California Department of Fish and Wildlife (CDFW) confirmed that the sea otter known as “Olive” died from a shark bite. Olive was estimated around seven years old. Scientists last spotted Olive alive on Feb. 15, 2015, and then a private citizen reported discovering her dead on the beach March 22. After her rescue and rehabilitation in 2009, Olive became an ambassador for her species and other oil-affected wildlife.  CDFW documented her activities on the “Olive the Oiled Otter” Facebook page, where more than 5,000 people followed her.

“Her carcass was in an advanced state of decomposition, but we found wounds consistent with a shark bite,” said Colleen Young, CDFW wildlife biologist, who collected Olive’s carcass for examination. “We also found a large, serrated tooth fragment from a white shark in one of the wounds, which confirmed our suspicions that she was bit by a shark.”

Although the level of decomposition made it difficult to assess thoroughly the health of her tissues and organs, CDFW scientists determined that she had good body condition, and all organs appeared healthy. Olive’s wounds showed no signs of healing, indicating that she died quickly after the fatal bite.

“Shark bites are currently the leading cause of mortality of southern sea otters, and we’ve documented an alarming increase in shark bite mortality over the last five years,” said Young.  White sharks are not known to consume sea otters, but otters rarely survive the bite.

While shark bites as a cause of death in sea otters has increased, several other factors can cause sea otter deaths, including: biotoxins (especially domoic acid and microcystin), bacterial infections, protozoal infections, other parasite infections, direct human-related causes (gun shots, boat strikes, entanglements), intraspecific trauma (trauma caused by other otters, including during mating), viruses, starvation and emaciation, and occasionally tumors or other issues. Typically, more than one factor contributes to a sea otter’s death.  Male otters typically live into their early teens and females into their mid-teens in the wild. Sea otters in captivity generally live longer.

“Although some causes of death are natural, many are anthropogenic [human-caused] and we have the ability to mitigate them,” said Young. “Restoring and protecting the marine habitats of sea otters, as well as habitats located upstream and inland, can help reduce these threats to sea otters. Land-sea pollution is a bigger problem for sea otters than most people realize.”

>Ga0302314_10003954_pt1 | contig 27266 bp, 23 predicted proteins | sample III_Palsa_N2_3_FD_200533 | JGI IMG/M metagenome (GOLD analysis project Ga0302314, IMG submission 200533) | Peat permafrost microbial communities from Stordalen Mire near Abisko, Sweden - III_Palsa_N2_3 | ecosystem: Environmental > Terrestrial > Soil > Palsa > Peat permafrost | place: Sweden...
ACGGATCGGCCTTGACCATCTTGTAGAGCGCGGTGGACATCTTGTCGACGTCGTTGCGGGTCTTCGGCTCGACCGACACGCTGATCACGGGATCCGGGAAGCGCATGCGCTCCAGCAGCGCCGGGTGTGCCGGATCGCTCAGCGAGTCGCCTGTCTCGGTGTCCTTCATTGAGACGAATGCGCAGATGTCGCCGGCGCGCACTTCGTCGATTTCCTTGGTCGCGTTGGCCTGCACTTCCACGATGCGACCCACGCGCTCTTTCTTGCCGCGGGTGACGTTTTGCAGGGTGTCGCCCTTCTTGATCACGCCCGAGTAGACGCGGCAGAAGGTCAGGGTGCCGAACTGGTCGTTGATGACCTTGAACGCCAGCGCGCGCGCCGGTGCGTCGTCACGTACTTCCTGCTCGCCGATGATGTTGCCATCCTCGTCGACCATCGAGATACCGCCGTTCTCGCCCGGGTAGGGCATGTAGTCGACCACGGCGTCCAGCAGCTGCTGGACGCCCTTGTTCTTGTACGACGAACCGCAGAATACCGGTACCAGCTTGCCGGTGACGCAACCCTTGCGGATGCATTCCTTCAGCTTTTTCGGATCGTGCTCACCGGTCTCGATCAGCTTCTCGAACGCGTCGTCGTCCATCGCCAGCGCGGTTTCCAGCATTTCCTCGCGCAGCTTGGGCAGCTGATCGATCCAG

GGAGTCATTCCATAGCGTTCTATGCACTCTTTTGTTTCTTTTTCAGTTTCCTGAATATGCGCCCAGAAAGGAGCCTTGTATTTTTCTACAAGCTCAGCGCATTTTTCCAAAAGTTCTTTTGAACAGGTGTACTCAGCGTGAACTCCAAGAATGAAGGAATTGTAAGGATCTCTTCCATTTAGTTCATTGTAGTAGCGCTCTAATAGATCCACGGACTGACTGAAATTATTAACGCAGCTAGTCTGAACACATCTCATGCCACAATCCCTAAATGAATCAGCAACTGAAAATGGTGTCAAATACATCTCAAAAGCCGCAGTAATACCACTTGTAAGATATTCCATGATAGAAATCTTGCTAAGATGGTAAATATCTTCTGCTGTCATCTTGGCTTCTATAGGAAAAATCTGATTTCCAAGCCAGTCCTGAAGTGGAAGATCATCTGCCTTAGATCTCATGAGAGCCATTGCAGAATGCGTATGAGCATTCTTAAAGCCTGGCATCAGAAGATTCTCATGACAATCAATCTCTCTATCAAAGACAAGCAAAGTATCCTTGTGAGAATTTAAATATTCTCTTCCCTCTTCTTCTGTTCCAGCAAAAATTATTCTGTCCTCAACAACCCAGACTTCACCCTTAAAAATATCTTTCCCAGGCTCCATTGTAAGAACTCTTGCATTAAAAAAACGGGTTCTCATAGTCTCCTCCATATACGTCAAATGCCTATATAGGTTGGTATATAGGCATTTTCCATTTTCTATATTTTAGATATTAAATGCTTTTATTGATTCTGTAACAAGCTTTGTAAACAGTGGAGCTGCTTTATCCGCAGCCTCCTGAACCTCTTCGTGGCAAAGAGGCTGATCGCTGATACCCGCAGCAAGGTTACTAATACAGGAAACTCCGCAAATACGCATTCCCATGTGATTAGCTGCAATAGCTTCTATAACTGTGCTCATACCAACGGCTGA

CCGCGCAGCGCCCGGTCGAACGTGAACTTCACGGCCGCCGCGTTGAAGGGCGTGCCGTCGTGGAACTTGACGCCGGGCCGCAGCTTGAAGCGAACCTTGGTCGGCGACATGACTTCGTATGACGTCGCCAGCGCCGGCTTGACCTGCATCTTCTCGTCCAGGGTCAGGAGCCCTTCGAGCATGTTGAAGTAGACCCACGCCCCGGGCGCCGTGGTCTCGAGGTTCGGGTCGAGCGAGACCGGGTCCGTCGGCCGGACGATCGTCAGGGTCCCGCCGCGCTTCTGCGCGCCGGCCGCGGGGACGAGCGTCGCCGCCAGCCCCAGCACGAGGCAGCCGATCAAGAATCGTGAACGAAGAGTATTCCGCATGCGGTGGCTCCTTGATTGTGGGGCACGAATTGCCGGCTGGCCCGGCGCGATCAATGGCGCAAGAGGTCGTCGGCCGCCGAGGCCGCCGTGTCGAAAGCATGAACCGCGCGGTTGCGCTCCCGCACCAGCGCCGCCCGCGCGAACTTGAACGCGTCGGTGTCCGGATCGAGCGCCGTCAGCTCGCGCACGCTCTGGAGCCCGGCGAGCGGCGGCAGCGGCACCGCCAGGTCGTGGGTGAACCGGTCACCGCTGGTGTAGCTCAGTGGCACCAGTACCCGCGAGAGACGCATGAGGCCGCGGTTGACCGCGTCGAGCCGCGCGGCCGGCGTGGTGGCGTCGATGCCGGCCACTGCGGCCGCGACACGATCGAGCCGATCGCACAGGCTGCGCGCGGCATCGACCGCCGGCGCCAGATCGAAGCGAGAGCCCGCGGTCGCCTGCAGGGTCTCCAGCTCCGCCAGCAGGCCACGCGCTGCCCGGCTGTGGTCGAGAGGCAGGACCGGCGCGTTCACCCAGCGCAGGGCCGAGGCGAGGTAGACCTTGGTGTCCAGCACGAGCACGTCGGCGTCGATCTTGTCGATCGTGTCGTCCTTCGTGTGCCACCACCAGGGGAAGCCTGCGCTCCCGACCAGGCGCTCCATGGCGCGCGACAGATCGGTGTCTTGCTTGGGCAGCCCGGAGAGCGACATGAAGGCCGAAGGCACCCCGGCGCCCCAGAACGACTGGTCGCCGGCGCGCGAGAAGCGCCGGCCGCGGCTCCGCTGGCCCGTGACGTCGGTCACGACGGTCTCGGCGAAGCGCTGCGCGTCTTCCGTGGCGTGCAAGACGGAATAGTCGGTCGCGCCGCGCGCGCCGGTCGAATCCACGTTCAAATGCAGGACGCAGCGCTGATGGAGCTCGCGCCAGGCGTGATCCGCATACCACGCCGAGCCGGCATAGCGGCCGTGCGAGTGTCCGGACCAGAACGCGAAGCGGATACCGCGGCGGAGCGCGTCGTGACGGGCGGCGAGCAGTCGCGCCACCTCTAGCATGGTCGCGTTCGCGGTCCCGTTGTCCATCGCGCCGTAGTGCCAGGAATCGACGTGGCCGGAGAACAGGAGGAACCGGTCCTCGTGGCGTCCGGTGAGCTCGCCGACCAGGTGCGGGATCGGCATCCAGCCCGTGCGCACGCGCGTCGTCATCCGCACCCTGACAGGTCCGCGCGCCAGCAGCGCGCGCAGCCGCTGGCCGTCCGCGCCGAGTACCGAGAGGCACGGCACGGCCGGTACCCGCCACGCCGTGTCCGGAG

Olive the Oiled Sea Otter

Olive eating abalone at CDFW’s Office of Spill Prevention and Response

Olive first made headlines in Feb 2009, when she stranded alive on Sunset State Beach covered in thick, tarry oil. Estimated to be about a year old at the time, the youngster had been fouled by oil from a natural seep off the California coast. A team from CDFW, the Marine Mammal Center (TMMC), the Monterey Bay Aquarium (MBA), and UC Santa Cruz (UCSC) Long Marine Lab rescued, washed and rehabilitated her. Olive recovered in a pool of warm softened fresh water according to a new protocol developed by CDFW, UCSC, MBA, and the UC Davis Oiled Wildlife Care Network (OWCN), which drastically improved her recovery time. After several weeks, Olive’s fur was back to normal, and she had reached a normal weight. The team equipped her with a VHF transmitter and colored flipper tags so she could be monitored after she returned to the wild.

CDFW monitored Olive intermittently after her release in April 2009 through December 2011. Starting in January 2012, scientists monitored her more on a weekly basis to document her health and reproductive success. She was successfully captured for a health exam in July 2012 that revealed her blood values and other health parameters were within normal limits for a healthy, wild sea otter. She was pregnant at the time of the exam and gave birth to her first known pup in late August or early September 2012. Olive weaned that pup, and since then gave birth to, and successfully weaned two additional pups, a great contribution to the southern sea otter population, which is listed as Threatened under the Endangered Species Act.

Although Olive’s death saddens many of the researchers and public who have followed her over the years, her life provided a tremendous opportunity to learn a great deal about otters.

“We owe Olive a lot because she gave us a lot. She showed us that with our newer methods of washing, rinsing and recovering oiled sea otters, even very sick, starved and badly tarred sea otters could be saved,” said David Jessup, the retired CDFW wildlife veterinarian who oversaw Olive’s initial washing and rehabilitation. “She showed us that oiled sea otters can go on to live normal healthy lives, have healthy pups, be good mothers and then die of natural causes.”


Related Links:

Olive the Oiled Sea Otter 

Otter Pup Is First in California Born to Previously Oiled Sea Otter

Washing Oiled Sea Otters